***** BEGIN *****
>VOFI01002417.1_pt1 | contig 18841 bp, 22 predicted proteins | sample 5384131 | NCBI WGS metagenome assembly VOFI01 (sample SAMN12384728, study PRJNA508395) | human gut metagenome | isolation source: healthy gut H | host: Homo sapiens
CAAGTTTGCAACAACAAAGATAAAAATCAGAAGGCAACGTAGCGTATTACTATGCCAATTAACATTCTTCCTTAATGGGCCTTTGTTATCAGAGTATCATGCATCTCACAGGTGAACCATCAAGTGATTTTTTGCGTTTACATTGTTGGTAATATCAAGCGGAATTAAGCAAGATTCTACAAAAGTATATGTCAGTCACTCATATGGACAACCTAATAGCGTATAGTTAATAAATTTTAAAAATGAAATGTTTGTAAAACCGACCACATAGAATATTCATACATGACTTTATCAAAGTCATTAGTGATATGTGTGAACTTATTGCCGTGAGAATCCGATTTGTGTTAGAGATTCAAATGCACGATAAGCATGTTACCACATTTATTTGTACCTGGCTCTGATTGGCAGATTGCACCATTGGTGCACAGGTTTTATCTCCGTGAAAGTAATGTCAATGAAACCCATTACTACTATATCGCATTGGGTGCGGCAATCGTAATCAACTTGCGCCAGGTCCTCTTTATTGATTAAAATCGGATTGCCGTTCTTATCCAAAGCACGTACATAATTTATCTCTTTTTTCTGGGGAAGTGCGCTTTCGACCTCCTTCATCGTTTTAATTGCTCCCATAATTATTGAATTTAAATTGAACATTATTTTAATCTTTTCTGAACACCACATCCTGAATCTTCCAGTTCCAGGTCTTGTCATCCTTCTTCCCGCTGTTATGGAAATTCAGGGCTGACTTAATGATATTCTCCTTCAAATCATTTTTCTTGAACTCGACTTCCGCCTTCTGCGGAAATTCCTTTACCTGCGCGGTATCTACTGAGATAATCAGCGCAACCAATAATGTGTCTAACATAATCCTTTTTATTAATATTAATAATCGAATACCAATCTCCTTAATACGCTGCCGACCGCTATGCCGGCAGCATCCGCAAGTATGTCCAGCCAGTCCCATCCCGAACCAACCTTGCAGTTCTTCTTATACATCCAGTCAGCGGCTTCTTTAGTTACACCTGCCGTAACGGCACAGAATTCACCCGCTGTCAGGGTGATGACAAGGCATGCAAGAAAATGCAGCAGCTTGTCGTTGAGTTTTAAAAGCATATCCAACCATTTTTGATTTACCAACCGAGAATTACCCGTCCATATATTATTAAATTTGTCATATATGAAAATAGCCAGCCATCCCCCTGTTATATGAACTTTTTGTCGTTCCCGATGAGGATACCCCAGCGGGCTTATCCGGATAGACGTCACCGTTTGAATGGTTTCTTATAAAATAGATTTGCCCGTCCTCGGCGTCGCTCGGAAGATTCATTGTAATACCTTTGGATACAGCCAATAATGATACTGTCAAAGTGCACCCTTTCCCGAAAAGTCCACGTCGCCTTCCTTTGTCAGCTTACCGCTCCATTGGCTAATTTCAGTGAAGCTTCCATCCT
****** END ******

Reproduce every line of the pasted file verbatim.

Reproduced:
>VOFI01002417.1_pt1 | contig 18841 bp, 22 predicted proteins | sample 5384131 | NCBI WGS metagenome assembly VOFI01 (sample SAMN12384728, study PRJNA508395) | human gut metagenome | isolation source: healthy gut H | host: Homo sapiens
CAAGTTTGCAACAACAAAGATAAAAATCAGAAGGCAACGTAGCGTATTACTATGCCAATTAACATTCTTCCTTAATGGGCCTTTGTTATCAGAGTATCATGCATCTCACAGGTGAACCATCAAGTGATTTTTTGCGTTTACATTGTTGGTAATATCAAGCGGAATTAAGCAAGATTCTACAAAAGTATATGTCAGTCACTCATATGGACAACCTAATAGCGTATAGTTAATAAATTTTAAAAATGAAATGTTTGTAAAACCGACCACATAGAATATTCATACATGACTTTATCAAAGTCATTAGTGATATGTGTGAACTTATTGCCGTGAGAATCCGATTTGTGTTAGAGATTCAAATGCACGATAAGCATGTTACCACATTTATTTGTACCTGGCTCTGATTGGCAGATTGCACCATTGGTGCACAGGTTTTATCTCCGTGAAAGTAATGTCAATGAAACCCATTACTACTATATCGCATTGGGTGCGGCAATCGTAATCAACTTGCGCCAGGTCCTCTTTATTGATTAAAATCGGATTGCCGTTCTTATCCAAAGCACGTACATAATTTATCTCTTTTTTCTGGGGAAGTGCGCTTTCGACCTCCTTCATCGTTTTAATTGCTCCCATAATTATTGAATTTAAATTGAACATTATTTTAATCTTTTCTGAACACCACATCCTGAATCTTCCAGTTCCAGGTCTTGTCATCCTTCTTCCCGCTGTTATGGAAATTCAGGGCTGACTTAATGATATTCTCCTTCAAATCATTTTTCTTGAACTCGACTTCCGCCTTCTGCGGAAATTCCTTTACCTGCGCGGTATCTACTGAGATAATCAGCGCAACCAATAATGTGTCTAACATAATCCTTTTTATTAATATTAATAATCGAATACCAATCTCCTTAATACGCTGCCGACCGCTATGCCGGCAGCATCCGCAAGTATGTCCAGCCAGTCCCATCCCGAACCAACCTTGCAGTTCTTCTTATACATCCAGTCAGCGGCTTCTTTAGTTACACCTGCCGTAACGGCACAGAATTCACCCGCTGTCAGGGTGATGACAAGGCATGCAAGAAAATGCAGCAGCTTGTCGTTGAGTTTTAAAAGCATATCCAACCATTTTTGATTTACCAACCGAGAATTACCCGTCCATATATTATTAAATTTGTCATATATGAAAATAGCCAGCCATCCCCCTGTTATATGAACTTTTTGTCGTTCCCGATGAGGATACCCCAGCGGGCTTATCCGGATAGACGTCACCGTTTGAATGGTTTCTTATAAAATAGATTTGCCCGTCCTCGGCGTCGCTCGGAAGATTCATTGTAATACCTTTGGATACAGCCAATAATGATACTGTCAAAGTGCACCCTTTCCCGAAAAGTCCACGTCGCCTTCCTTTGTCAGCTTACCGCTCCATTGGCTAATTTCAGTGAAGCTTCCATCCT